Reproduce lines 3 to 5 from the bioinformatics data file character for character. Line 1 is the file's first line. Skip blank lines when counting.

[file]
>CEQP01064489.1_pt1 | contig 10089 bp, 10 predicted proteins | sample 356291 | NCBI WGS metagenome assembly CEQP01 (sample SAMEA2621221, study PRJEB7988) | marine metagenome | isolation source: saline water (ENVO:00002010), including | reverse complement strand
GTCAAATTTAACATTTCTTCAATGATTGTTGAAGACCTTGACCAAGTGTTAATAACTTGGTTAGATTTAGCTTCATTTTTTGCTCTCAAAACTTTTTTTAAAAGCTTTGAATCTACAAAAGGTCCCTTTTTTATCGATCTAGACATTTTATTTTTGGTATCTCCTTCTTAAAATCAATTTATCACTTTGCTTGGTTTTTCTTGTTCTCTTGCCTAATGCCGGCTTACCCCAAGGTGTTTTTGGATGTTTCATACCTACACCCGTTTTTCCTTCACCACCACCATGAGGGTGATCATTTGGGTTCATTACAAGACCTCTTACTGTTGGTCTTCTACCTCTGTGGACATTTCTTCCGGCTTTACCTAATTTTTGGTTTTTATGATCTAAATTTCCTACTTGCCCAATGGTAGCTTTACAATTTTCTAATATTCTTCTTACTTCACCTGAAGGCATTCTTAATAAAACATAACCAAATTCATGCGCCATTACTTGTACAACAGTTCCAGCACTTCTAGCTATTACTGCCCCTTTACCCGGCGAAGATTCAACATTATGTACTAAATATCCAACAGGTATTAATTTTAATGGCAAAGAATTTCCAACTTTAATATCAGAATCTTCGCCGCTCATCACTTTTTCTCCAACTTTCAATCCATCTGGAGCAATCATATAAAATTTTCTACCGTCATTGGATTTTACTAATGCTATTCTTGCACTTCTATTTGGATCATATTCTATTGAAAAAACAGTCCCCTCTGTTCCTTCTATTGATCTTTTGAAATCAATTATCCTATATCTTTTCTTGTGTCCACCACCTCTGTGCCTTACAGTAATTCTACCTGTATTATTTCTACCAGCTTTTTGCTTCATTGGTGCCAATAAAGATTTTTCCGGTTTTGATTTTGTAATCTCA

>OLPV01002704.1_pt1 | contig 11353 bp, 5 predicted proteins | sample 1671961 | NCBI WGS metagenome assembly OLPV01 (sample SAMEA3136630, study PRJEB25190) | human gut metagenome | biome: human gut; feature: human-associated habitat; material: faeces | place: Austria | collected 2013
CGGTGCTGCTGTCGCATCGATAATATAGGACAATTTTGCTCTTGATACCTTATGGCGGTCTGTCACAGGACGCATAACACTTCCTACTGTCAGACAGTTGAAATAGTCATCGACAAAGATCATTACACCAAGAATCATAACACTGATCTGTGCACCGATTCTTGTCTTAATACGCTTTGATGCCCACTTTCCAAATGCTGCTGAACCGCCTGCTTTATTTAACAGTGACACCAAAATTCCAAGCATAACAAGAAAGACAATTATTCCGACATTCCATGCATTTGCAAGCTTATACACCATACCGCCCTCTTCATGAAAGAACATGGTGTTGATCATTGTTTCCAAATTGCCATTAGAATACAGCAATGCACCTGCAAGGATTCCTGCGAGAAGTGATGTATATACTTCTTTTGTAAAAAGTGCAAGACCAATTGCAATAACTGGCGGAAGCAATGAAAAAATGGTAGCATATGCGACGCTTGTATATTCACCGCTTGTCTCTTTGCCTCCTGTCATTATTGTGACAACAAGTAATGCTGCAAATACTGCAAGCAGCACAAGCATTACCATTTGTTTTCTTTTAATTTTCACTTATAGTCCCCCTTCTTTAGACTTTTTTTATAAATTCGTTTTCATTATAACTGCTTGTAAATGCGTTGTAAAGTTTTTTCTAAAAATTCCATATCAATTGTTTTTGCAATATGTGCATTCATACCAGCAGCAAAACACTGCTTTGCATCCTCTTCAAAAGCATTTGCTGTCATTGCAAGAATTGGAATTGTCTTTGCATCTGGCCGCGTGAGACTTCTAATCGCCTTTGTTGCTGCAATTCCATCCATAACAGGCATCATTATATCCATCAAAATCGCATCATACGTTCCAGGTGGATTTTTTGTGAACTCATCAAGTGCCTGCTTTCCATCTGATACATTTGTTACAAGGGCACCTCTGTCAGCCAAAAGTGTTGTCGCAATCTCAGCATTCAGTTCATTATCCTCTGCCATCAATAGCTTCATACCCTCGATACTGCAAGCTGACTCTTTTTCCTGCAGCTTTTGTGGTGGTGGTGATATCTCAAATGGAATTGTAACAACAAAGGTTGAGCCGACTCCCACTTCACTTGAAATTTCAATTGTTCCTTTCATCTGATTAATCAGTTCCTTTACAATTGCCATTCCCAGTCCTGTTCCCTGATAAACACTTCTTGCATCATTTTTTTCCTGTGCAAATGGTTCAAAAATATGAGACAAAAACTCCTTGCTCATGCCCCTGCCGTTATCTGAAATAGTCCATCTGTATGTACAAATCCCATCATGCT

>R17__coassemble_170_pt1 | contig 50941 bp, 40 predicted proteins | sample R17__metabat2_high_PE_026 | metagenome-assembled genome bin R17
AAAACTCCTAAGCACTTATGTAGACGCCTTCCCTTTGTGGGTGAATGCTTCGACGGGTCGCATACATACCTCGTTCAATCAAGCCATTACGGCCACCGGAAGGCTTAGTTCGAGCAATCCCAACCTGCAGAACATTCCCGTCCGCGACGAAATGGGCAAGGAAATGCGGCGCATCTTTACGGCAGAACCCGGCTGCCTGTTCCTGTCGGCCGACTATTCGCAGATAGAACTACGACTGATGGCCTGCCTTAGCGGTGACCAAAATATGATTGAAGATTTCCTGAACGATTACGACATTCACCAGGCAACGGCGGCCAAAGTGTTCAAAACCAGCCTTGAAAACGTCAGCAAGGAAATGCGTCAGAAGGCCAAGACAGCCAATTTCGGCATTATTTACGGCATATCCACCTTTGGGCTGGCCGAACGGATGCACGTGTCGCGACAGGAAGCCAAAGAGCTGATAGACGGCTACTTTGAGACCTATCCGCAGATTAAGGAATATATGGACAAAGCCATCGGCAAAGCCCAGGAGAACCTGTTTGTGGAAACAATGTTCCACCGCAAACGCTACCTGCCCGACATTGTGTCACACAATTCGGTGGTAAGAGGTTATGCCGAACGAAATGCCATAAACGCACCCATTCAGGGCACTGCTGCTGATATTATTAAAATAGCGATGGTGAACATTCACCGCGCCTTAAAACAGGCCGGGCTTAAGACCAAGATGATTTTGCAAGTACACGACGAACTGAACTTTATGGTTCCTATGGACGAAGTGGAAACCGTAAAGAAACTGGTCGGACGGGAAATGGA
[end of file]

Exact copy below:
>OLPV01002704.1_pt1 | contig 11353 bp, 5 predicted proteins | sample 1671961 | NCBI WGS metagenome assembly OLPV01 (sample SAMEA3136630, study PRJEB25190) | human gut metagenome | biome: human gut; feature: human-associated habitat; material: faeces | place: Austria | collected 2013
CGGTGCTGCTGTCGCATCGATAATATAGGACAATTTTGCTCTTGATACCTTATGGCGGTCTGTCACAGGACGCATAACACTTCCTACTGTCAGACAGTTGAAATAGTCATCGACAAAGATCATTACACCAAGAATCATAACACTGATCTGTGCACCGATTCTTGTCTTAATACGCTTTGATGCCCACTTTCCAAATGCTGCTGAACCGCCTGCTTTATTTAACAGTGACACCAAAATTCCAAGCATAACAAGAAAGACAATTATTCCGACATTCCATGCATTTGCAAGCTTATACACCATACCGCCCTCTTCATGAAAGAACATGGTGTTGATCATTGTTTCCAAATTGCCATTAGAATACAGCAATGCACCTGCAAGGATTCCTGCGAGAAGTGATGTATATACTTCTTTTGTAAAAAGTGCAAGACCAATTGCAATAACTGGCGGAAGCAATGAAAAAATGGTAGCATATGCGACGCTTGTATATTCACCGCTTGTCTCTTTGCCTCCTGTCATTATTGTGACAACAAGTAATGCTGCAAATACTGCAAGCAGCACAAGCATTACCATTTGTTTTCTTTTAATTTTCACTTATAGTCCCCCTTCTTTAGACTTTTTTTATAAATTCGTTTTCATTATAACTGCTTGTAAATGCGTTGTAAAGTTTTTTCTAAAAATTCCATATCAATTGTTTTTGCAATATGTGCATTCATACCAGCAGCAAAACACTGCTTTGCATCCTCTTCAAAAGCATTTGCTGTCATTGCAAGAATTGGAATTGTCTTTGCATCTGGCCGCGTGAGACTTCTAATCGCCTTTGTTGCTGCAATTCCATCCATAACAGGCATCATTATATCCATCAAAATCGCATCATACGTTCCAGGTGGATTTTTTGTGAACTCATCAAGTGCCTGCTTTCCATCTGATACATTTGTTACAAGGGCACCTCTGTCAGCCAAAAGTGTTGTCGCAATCTCAGCATTCAGTTCATTATCCTCTGCCATCAATAGCTTCATACCCTCGATACTGCAAGCTGACTCTTTTTCCTGCAGCTTTTGTGGTGGTGGTGATATCTCAAATGGAATTGTAACAACAAAGGTTGAGCCGACTCCCACTTCACTTGAAATTTCAATTGTTCCTTTCATCTGATTAATCAGTTCCTTTACAATTGCCATTCCCAGTCCTGTTCCCTGATAAACACTTCTTGCATCATTTTTTTCCTGTGCAAATGGTTCAAAAATATGAGACAAAAACTCCTTGCTCATGCCCCTGCCGTTATCTGAAATAGTCCATCTGTATGTACAAATCCCATCATGCT

>R17__coassemble_170_pt1 | contig 50941 bp, 40 predicted proteins | sample R17__metabat2_high_PE_026 | metagenome-assembled genome bin R17